# PODNAME: Moose::Manual::Construction
# ABSTRACT: Object construction (and destruction) with Moose



=encoding UTF-8

=head1 NAME

Moose::Manual::Construction - Object construction (and destruction) with Moose

=head1 VERSION

version 2.2015


B<Do not define a C<new()> method for your classes!>

When you C<use Moose> in your class, your class becomes a subclass of
L<Moose::Object>. The L<Moose::Object> provides a C<new()> method for your
class. If you follow our recommendations in L<Moose::Manual::BestPractices>
and make your class immutable, then you actually get a class-specific C<new()>
method "inlined" in your class.


The Moose-provided constructor accepts a hash or hash reference of
named parameters matching your attributes (actually, matching their
C<init_arg>s). This is just another way in which Moose keeps you from
worrying I<how> classes are implemented. Simply define a class and
you're ready to start creating objects!


Moose lets you hook into object construction. You can validate an
object's state, do logging, customize construction from parameters which
do not match your attributes, or maybe allow non-hash(ref) constructor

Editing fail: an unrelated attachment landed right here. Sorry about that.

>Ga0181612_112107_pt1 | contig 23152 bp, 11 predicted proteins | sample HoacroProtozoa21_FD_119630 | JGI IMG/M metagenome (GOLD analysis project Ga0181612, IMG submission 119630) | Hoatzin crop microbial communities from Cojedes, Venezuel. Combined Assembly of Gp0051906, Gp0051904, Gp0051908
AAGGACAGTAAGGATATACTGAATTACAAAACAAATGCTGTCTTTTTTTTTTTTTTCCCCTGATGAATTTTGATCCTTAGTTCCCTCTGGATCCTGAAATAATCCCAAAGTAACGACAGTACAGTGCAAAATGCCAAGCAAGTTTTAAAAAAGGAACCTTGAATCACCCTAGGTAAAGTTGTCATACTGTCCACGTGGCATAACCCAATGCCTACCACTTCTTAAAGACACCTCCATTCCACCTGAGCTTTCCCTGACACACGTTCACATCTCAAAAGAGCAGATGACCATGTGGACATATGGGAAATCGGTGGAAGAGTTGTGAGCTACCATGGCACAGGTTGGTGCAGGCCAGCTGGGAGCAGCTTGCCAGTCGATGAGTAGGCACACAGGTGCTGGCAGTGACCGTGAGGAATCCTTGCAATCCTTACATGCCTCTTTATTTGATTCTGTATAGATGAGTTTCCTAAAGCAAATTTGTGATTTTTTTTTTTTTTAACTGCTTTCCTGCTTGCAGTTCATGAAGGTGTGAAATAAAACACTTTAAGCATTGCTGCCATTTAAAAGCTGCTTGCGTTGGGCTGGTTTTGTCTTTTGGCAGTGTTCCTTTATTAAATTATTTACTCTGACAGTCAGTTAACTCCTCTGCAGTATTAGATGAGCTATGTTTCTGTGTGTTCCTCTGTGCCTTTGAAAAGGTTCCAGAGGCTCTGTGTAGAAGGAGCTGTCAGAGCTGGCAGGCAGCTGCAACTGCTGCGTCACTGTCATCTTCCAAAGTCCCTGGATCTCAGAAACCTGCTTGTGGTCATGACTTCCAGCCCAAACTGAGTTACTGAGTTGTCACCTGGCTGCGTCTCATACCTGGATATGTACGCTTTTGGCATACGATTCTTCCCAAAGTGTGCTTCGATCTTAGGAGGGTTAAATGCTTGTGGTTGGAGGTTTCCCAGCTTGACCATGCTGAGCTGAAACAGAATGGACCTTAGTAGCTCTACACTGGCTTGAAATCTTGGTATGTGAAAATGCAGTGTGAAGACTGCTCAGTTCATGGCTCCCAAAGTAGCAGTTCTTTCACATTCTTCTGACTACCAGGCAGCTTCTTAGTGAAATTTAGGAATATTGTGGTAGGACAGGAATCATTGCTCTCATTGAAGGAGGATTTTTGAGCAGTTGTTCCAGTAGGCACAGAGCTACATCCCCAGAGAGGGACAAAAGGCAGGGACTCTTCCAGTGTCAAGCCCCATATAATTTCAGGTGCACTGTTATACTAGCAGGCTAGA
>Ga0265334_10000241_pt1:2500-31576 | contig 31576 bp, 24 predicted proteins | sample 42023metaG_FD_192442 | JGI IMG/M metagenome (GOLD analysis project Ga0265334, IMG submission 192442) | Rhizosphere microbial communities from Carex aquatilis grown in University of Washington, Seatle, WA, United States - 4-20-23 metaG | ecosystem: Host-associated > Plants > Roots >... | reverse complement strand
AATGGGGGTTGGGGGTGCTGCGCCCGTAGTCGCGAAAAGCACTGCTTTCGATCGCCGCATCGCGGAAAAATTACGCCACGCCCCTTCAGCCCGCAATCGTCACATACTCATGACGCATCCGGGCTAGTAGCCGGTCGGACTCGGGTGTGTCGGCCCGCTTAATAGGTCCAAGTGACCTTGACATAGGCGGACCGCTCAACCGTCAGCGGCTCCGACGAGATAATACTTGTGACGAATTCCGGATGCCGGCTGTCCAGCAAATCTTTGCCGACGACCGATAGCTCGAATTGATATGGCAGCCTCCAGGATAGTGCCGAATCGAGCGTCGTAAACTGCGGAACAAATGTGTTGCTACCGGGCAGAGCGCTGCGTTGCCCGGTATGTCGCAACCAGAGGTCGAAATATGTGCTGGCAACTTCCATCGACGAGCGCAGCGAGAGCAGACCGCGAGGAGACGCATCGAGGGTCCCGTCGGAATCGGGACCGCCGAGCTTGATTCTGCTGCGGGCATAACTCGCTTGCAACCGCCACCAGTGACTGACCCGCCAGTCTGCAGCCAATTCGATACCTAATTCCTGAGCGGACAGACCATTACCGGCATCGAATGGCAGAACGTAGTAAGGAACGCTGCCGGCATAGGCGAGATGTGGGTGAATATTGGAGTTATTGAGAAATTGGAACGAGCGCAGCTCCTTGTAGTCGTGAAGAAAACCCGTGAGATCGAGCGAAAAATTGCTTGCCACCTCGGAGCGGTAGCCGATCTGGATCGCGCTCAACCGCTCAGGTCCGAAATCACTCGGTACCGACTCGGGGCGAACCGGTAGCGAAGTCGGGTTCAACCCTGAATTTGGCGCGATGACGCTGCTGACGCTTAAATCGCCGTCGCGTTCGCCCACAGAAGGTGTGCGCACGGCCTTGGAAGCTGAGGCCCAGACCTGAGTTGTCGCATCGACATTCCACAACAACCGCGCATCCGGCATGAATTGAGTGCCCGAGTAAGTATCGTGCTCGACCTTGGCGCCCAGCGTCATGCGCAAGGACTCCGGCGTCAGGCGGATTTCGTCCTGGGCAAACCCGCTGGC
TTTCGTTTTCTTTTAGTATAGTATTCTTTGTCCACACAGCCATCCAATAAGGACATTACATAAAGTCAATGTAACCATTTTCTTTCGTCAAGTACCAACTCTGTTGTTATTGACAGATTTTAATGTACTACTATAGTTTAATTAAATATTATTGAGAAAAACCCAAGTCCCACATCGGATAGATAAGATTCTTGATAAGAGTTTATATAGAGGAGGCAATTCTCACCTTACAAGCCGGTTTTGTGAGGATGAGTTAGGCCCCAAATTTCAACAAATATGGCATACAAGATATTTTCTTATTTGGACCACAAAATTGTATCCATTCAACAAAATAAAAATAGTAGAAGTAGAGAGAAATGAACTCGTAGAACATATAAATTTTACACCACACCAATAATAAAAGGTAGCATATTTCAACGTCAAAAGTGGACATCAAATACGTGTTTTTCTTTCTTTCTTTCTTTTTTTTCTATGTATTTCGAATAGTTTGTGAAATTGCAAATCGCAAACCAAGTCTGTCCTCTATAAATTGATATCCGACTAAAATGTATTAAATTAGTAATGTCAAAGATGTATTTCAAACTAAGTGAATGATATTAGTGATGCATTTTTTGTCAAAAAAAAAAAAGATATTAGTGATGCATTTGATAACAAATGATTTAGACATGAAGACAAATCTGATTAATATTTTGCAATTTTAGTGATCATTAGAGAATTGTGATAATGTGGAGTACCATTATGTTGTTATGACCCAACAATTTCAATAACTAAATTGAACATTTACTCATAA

arguments. You can do this by creating C<BUILD> and/or C<BUILDARGS>

If these methods exist in your class, Moose will arrange for them to
be called as part of the object construction process.


The C<BUILDARGS> method is called as a class method I<before> an
object is created. It will receive all of the arguments that were
passed to C<new()> I<as-is>, and is expected to return a hash
reference. This hash reference will be used to construct the object,
so it should contain keys matching your attributes' names (well,

One common use for C<BUILDARGS> is to accommodate a non-hash(ref)
calling style. For example, we might want to allow our Person class to
be called with a single argument of a social security number, C<<
Person->new($ssn) >>.

Without a C<BUILDARGS> method, Moose will complain, because it expects
a hash or hash reference. We can use the C<BUILDARGS> method to
accommodate this calling style:

  around BUILDARGS => sub {
      my $orig  = shift;
      my $class = shift;

      if ( @_ == 1 && !ref $_[0] ) {